US on alert as Russian warships spotted in formation with Chinese missile cruiser

A US Coast Guard ship spotted a Chinese guided missile cruiser while on patrol in the Bering Sea, officials have said. The cruiser was 86 miles north of Kiska Island, which is 86 miles north of the US state of Alaska.

Two further ships from the Chinese navy were spotted along with four Russian naval vessels were also discovered in a single formation by the cutter, Kimball.

The 418 foot Kimball kept watch over the ships as they broke formation and sailed off.

A C-130 Hercules gave air support for the Kimball from a Coast Guard station in Kodiak, according to the US Coast Guard.

Rear Admiral Nathan Moore, Seventeenth Coast Guard District commander, said: “While the formation has operated in accordance with international rules and norms, we will meet presence with presence to ensure there are no disruptions to US interests in the maritime environment around Alaska.”

Russia’s Defence Ministry said two nuclear-powered submarines – the Omsk and Novosibirsk – fired anti-ship cruise missiles from the Chukchi Sea, hitting targets 250 miles away.

It published a video on social media which it said showed the missiles being launched from vessels situated at points of the Northern Sea Route.

The route is a commercial transport channel Russia is promoting as an alternative option for cargo ships travelling between Europe and Asia.

Moscow has continued a program of high-profile military exercises even as the bulk of its land forces are engaged in the war in Ukraine.

Earlier this month it conducted scaled-down war games in the Russian Far East with some 50,000 troops involved.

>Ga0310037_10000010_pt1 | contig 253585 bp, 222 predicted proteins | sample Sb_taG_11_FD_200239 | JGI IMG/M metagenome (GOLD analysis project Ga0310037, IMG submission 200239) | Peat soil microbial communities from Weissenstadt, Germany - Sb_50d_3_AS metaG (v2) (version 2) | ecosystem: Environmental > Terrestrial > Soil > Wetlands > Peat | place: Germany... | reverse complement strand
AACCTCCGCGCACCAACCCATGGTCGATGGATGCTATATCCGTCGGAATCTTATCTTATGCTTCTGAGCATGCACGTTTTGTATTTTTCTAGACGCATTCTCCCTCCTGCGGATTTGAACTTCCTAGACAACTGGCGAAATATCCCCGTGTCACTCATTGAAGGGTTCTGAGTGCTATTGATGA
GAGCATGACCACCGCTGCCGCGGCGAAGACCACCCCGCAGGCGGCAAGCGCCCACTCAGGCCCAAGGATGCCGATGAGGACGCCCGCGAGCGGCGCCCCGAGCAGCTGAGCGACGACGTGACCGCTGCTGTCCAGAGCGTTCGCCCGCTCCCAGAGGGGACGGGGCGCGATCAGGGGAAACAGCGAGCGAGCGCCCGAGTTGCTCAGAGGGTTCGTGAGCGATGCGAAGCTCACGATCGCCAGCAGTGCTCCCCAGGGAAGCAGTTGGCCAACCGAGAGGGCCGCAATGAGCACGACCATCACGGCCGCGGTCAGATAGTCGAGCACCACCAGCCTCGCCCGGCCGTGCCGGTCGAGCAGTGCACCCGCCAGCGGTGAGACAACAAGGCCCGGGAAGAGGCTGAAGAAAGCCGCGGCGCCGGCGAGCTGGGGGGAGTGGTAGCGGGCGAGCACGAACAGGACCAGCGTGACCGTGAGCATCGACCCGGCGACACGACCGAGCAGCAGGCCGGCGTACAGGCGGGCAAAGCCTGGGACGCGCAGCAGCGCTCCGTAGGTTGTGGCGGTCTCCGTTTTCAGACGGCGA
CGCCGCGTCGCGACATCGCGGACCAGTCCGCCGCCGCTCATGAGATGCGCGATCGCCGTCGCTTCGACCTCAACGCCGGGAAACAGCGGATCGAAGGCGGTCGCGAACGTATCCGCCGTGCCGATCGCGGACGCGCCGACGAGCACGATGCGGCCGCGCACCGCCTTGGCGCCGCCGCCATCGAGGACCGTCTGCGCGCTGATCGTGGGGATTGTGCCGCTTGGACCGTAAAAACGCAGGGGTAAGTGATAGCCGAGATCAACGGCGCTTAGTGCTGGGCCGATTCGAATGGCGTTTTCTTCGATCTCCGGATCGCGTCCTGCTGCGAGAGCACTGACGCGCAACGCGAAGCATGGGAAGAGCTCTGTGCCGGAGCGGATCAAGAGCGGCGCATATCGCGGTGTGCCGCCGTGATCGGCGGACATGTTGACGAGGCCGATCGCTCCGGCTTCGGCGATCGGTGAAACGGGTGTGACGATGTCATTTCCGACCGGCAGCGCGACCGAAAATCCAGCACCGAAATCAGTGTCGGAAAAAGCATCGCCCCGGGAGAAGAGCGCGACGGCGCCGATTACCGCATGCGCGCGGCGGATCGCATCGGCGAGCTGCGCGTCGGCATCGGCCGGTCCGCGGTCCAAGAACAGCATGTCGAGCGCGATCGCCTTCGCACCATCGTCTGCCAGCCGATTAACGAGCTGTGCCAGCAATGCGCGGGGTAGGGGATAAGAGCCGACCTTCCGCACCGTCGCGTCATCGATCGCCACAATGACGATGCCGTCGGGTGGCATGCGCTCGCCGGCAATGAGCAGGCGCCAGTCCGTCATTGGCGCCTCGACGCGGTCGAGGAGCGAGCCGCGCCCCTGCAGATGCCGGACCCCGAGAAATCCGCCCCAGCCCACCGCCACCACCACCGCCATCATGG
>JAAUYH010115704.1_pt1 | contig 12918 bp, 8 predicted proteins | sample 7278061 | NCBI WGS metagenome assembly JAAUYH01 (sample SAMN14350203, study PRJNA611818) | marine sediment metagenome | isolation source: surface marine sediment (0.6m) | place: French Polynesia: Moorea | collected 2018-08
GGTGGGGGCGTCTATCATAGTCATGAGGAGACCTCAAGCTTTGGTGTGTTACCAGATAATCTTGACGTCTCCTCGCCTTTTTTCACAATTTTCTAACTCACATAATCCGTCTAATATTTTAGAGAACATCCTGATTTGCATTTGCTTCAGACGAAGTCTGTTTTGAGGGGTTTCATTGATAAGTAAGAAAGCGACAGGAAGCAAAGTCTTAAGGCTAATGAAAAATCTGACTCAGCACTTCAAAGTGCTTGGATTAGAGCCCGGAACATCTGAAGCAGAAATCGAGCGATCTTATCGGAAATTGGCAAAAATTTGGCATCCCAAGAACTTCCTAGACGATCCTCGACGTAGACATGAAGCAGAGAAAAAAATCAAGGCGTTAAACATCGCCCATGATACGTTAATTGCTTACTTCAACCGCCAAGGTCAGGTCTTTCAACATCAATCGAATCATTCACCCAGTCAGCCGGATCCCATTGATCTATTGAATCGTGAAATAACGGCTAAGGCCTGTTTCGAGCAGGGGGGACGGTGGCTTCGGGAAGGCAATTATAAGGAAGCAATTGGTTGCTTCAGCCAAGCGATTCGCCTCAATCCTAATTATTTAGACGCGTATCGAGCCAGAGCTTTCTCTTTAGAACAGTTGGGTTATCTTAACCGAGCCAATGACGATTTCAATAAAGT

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Those exercises came just at the beginning of a Ukrainian counter-offensive which forced Russian troops to abandon swathes of territory in the eastern Kharkiv region of Ukraine.

The Defence Ministry said the Arctic drills were a test of Russia’s “ability and readiness to defend the Russian arctic by military means.”

In addition to the missile launches from nuclear-powered submarines, Russia’s so called Bastion coastal missile system also fired missiles at sea-based targets at a distance of 186 miles from the Chukchi peninsula, which is Russia’s easternmost territory.

The Kremlin’s militarisation of the Arctic region has caused disquiet in Western capitals, other Arctic nations and among environmental groups.

NATO Secretary-General Jens Stoltenberg said in August Russia’s military buildup in the Arctic presented a “strategic challenge” for the NATO alliance.

He said China has declared itself a near Arctic state and planned to build the world’s largest icebreaker.

Mr Stoltenberg said on a visit to Canada: “Beijing and Moscow have also pledged to intensify practical cooperation in the Arctic.

“This forms part of a deepening strategic partnership that challenges our values and interests.”